jonas.esp at googlemail.com
Sun Aug 3 10:07:19 CEST 2008
On 3 ago, 00:16, Tim Roberts <t... at probo.com> wrote:
> Kless <jonas.... at googlemail.com> wrote:
> >I think that would be very interesting thay Python would have a module
> >for working on base 96 too. 
> Well, then, write one.
> However, I'm not sure I see the point. Base 64 is convenient because 6
> bits becomes 8 bits exactly, so 3 bytes translates exactly to 4 characters.
> With base 96, you would end up doing division instead of just shifting and
> masking; the conversion isn't as "neat".
> >As you can see here , the printable ASCII characters are 94
> >(decimal code range of 33-126). So only left to add another 2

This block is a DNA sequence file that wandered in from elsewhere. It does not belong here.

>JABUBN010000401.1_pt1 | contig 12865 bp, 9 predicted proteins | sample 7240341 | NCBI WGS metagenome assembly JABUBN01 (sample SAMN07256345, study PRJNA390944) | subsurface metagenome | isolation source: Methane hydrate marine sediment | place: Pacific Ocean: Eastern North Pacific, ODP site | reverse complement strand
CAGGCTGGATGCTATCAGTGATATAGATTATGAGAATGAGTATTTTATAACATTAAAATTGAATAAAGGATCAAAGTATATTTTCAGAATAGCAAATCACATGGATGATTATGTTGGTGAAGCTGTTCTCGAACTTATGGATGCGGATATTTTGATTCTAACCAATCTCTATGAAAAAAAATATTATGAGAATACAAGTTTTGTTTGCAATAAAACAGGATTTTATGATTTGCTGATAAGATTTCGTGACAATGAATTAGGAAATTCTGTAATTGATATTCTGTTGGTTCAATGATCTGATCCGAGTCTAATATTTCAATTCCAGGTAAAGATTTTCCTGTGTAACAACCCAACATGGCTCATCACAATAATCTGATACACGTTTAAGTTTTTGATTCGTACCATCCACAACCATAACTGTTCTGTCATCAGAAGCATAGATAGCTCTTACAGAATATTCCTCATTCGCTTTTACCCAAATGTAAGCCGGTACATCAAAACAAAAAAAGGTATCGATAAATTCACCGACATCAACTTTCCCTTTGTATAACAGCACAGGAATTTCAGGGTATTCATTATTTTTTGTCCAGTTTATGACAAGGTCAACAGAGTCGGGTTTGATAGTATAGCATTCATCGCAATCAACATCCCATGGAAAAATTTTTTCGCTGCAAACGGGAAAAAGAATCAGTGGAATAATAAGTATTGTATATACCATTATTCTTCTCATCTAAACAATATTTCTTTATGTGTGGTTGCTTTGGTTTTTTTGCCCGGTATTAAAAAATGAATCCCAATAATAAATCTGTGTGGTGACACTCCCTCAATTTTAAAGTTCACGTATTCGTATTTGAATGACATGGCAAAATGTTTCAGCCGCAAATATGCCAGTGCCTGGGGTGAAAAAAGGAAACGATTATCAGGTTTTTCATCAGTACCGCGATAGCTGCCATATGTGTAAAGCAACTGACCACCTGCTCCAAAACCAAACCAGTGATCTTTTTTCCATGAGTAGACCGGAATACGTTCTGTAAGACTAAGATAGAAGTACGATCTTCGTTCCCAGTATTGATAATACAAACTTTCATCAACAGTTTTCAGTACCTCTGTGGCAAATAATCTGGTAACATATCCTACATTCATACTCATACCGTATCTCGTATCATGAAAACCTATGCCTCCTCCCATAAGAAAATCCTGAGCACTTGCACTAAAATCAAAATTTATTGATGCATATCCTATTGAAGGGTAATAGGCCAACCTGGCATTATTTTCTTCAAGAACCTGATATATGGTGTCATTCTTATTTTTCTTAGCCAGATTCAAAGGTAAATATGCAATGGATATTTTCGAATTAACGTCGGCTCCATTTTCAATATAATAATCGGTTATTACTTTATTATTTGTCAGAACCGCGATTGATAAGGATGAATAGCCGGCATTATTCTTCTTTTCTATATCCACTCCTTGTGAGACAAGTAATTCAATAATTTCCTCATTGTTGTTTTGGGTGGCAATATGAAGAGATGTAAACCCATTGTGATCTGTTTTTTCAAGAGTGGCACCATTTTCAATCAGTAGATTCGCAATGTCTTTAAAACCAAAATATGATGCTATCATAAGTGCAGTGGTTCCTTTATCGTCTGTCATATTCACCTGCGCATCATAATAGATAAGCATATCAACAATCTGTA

> >characters more; the space (code 32), and one not-printable char
> >(which doesn't create any problem) by last.
> This leaves some tricky issues. How will you denote the end of a base 96
> sequence? If every printable character can be part of the ciphertext, what
> can you use as an end marker or a padding character?
Well, it could be used an Unicode (UTF-8) character -wich isn't in
ASCII set-, if it isn't possible use a non-printable char.
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